Free Checking Accounts Comparison
New Year's Resolution: No More Bank Fees
The New Year is an opportunity to start fresh, and for many folks that means getting your finances in order. Perhaps it's time to wave goodbye to your bank in favor of one that doesn't charge ridiculous fees and pays relatively high interest.
Switching banks may seem like a big deal, but a few hours of work are all that's usually necessary. It's easy to open a new account, which may require a minimum deposit of $25 or $50. The process can get a bit hairy, however, when it's time to transfer funds from the old account to the new and close out the pre-existing account. (You can't do that before all outstanding checks have cleared and you've notified any company or charity that is paid through an automatic deduction from your account.)
But identifying which bank deserves your business may be the most time-consuming element. We found several banks that offer free checking accounts with no minimum balance. Some also offer free ATM usage nationwide, do not charge overdraft fees, and even pay interest that's as high, if not higher than, rates paid for savings stowed at the major banks.
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Free Checking.Most of the free checking accounts we found that fit these criteria operate almost entirely online, and may not be suitable for every consumer. For starters, although these no-fee checking accounts accept direct deposits and account holders can deposit checks using a smartphone or computer, depositing cash can be a hassle when there's no branch or ATM nearby. Most customers deal with this by having two accounts, one with a local credit union or a large bank with a local branch, and the other with the online bank. With fees so low and interest rates relatively high, and ATM withdrawal fees almost always refunded, the online banks typically hold most of a customer's assets and support day-to-day spending while the local bank (or branch) serves as an intermediary.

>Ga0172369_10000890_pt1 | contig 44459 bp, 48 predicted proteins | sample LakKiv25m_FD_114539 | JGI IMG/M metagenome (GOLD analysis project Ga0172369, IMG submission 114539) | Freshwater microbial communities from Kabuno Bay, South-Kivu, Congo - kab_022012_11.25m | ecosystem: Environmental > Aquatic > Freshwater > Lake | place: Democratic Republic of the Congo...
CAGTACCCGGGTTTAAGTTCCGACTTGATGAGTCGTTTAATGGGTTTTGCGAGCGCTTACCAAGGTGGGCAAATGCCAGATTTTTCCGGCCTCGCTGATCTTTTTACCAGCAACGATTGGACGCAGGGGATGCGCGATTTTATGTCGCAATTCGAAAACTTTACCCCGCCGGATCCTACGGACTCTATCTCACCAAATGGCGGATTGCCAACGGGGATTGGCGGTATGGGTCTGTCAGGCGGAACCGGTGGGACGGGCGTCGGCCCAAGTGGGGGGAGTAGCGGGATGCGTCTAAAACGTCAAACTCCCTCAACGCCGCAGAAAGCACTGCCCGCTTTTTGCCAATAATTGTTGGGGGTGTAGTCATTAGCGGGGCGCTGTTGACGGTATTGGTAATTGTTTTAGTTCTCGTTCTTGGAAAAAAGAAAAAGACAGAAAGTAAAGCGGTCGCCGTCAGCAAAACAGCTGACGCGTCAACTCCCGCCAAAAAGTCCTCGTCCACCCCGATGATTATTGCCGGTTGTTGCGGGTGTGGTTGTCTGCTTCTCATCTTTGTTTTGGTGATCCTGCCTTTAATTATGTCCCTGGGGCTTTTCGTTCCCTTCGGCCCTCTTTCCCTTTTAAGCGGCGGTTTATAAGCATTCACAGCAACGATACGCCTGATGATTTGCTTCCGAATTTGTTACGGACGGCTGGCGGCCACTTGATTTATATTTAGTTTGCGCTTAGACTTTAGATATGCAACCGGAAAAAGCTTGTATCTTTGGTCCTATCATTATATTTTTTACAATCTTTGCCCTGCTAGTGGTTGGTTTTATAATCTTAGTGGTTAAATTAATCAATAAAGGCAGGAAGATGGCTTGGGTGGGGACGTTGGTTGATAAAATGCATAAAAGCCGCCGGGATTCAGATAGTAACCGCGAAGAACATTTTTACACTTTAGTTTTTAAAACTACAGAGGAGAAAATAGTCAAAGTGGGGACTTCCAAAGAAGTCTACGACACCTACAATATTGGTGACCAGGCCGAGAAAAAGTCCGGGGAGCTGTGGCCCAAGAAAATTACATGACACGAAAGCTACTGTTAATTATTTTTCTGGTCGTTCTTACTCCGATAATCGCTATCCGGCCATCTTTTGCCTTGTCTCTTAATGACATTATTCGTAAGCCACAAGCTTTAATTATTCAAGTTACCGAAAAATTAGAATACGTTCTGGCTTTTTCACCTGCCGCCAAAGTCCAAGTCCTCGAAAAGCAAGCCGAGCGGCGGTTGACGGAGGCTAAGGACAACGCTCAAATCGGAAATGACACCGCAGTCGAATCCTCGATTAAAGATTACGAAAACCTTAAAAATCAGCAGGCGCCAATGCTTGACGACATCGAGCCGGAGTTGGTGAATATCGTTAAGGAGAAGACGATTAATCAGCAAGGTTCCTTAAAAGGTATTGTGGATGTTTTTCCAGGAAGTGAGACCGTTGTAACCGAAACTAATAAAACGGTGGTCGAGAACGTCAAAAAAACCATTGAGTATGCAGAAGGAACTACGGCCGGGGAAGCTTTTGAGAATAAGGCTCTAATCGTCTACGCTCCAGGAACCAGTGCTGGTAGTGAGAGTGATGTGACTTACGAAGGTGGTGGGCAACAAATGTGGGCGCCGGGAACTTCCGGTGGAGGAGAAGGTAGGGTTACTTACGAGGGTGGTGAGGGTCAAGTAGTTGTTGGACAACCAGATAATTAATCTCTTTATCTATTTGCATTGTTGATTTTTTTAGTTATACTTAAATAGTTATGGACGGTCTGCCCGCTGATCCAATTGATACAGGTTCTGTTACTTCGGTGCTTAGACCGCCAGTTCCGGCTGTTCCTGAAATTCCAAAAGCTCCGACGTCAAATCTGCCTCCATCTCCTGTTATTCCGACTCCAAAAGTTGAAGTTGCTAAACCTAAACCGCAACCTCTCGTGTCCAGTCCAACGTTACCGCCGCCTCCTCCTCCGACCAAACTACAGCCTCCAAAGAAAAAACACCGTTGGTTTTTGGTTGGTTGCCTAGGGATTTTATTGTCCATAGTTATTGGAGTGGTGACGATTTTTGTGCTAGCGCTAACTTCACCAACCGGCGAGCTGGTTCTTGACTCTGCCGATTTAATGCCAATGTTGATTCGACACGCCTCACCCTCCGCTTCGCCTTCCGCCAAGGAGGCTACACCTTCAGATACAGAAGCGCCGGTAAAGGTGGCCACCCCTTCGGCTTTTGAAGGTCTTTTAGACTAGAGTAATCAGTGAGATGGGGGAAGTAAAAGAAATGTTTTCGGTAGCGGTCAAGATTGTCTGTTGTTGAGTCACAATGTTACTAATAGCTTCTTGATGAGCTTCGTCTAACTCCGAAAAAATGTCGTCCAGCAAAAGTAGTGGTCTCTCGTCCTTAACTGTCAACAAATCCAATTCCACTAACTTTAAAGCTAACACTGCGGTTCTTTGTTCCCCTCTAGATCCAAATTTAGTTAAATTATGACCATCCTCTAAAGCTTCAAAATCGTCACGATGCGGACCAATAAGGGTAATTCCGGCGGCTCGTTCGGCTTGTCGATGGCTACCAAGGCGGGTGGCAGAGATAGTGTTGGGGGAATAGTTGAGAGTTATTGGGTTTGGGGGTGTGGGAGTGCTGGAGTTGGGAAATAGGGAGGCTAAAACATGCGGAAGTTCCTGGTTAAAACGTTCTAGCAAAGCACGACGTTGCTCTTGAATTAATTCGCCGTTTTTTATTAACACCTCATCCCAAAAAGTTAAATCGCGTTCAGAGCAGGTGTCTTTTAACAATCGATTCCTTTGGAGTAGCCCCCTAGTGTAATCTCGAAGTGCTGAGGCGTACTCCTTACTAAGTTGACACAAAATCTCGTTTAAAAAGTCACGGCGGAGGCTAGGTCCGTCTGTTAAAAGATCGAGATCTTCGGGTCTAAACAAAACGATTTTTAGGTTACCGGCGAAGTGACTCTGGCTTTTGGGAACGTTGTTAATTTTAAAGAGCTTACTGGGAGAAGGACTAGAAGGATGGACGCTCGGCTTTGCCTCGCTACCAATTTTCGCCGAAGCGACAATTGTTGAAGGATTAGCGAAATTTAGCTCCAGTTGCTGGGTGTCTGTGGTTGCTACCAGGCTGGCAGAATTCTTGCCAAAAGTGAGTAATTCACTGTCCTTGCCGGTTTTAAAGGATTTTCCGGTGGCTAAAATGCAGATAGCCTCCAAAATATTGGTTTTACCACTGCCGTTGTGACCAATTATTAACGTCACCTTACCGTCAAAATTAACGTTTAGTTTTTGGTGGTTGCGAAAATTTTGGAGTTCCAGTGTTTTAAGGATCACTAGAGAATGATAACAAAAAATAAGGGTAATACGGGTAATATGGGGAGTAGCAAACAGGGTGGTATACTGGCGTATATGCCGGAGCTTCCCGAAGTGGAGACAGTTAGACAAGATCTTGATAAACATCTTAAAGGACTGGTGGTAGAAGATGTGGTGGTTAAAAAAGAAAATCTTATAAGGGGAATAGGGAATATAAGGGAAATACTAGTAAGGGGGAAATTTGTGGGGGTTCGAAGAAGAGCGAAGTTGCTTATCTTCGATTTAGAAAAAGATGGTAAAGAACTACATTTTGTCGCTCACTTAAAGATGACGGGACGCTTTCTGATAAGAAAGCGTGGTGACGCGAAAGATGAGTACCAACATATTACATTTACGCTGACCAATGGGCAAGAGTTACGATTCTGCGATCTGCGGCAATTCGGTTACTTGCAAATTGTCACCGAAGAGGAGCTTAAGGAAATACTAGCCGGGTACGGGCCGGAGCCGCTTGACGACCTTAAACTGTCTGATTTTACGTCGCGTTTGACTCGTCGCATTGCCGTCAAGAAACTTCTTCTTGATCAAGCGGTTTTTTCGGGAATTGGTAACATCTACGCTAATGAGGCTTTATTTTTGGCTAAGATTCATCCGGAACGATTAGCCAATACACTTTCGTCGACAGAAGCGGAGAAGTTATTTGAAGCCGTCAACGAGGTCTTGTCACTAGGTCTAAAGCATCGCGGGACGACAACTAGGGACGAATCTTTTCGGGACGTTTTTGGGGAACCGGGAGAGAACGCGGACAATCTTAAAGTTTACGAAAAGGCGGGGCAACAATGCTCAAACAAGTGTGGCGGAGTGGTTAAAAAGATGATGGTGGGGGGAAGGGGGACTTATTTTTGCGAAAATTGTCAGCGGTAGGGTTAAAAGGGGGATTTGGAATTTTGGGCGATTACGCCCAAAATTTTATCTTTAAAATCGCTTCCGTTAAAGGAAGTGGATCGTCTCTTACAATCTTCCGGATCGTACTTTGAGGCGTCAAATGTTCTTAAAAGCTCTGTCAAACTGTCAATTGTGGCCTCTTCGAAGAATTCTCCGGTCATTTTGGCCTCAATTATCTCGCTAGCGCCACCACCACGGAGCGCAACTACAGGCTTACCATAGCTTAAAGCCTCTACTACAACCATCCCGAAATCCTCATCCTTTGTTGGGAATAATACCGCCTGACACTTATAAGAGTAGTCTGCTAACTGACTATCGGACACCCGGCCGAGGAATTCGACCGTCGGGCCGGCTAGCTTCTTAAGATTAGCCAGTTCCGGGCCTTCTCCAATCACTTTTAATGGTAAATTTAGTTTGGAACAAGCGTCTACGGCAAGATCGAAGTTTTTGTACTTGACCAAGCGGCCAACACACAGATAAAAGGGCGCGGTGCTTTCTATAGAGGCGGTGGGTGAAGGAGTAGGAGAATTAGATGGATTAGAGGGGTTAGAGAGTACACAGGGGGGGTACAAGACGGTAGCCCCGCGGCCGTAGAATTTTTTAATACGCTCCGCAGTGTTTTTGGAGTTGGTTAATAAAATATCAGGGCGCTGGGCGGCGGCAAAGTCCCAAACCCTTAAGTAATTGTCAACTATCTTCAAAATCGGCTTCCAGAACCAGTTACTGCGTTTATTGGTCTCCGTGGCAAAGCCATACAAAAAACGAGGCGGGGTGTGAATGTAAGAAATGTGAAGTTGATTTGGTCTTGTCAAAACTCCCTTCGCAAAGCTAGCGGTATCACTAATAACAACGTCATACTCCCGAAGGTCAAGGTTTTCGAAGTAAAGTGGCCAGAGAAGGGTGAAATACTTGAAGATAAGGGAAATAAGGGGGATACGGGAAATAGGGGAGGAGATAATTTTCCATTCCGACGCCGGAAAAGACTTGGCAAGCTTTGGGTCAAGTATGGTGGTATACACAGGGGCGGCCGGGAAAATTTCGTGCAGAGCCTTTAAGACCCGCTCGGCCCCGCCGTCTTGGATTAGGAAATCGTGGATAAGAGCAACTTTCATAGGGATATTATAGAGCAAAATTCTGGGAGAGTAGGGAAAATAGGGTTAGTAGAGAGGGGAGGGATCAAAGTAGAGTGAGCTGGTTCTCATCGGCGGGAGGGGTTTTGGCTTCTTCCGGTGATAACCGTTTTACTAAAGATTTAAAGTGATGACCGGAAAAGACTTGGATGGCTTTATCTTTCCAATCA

High-Yield Checking Accounts.For consumers seeking the best return on their assets, high-yield checking accounts offered by regional banks and credit unions are usually the best option. The institutions offering such accounts may not boast the latest technological wizardry, such as taking deposits through smartphones, or the lowest fees, but they're a good choice for anyone who wants to maximize the return on the money in their checking account.
Bankrate posted a list of 56 banks with high-yield checking accounts in 2013; interest rates range from 0.51 percent up to 3.25 percent. Some even provide ATM-fee reimbursements. These accounts often require account holders to sign up for online banking, opt out of paper statements, bring along a monthly direct deposit or online transfer, and use their debit card for a minimum number of purchases each month. Some high-yield accounts are only available to residents of select states or regions (e.g., Jeff Davis Bank for depositors in Louisiana and Southeast Texas) while others can be opened regardless of residency (e.g., Cross Keys Bank). These banks often set a limit on the amount of money that qualifies for the high interest rate, usually somewhere between $10,000 and $25,000; beyond that (or if the requirements aren't met) the rate drops.
Consumers who don't maintain a large balance in their checking account but want to maximize earnings might look into Extra20 Checking, a service promoted by Santander Bank (formerly Sovereign Bank). Customers receive $10 a month for paying two bills through their online account and an additional $10 a month if they have a minimum $1,500 in direct deposits. (Direct deposits are also necessary to avoid a $10 monthly account fee.) Santander charges $3 for each cash withdrawal from other banks' ATMs.
Checking Account Fees Comparison Table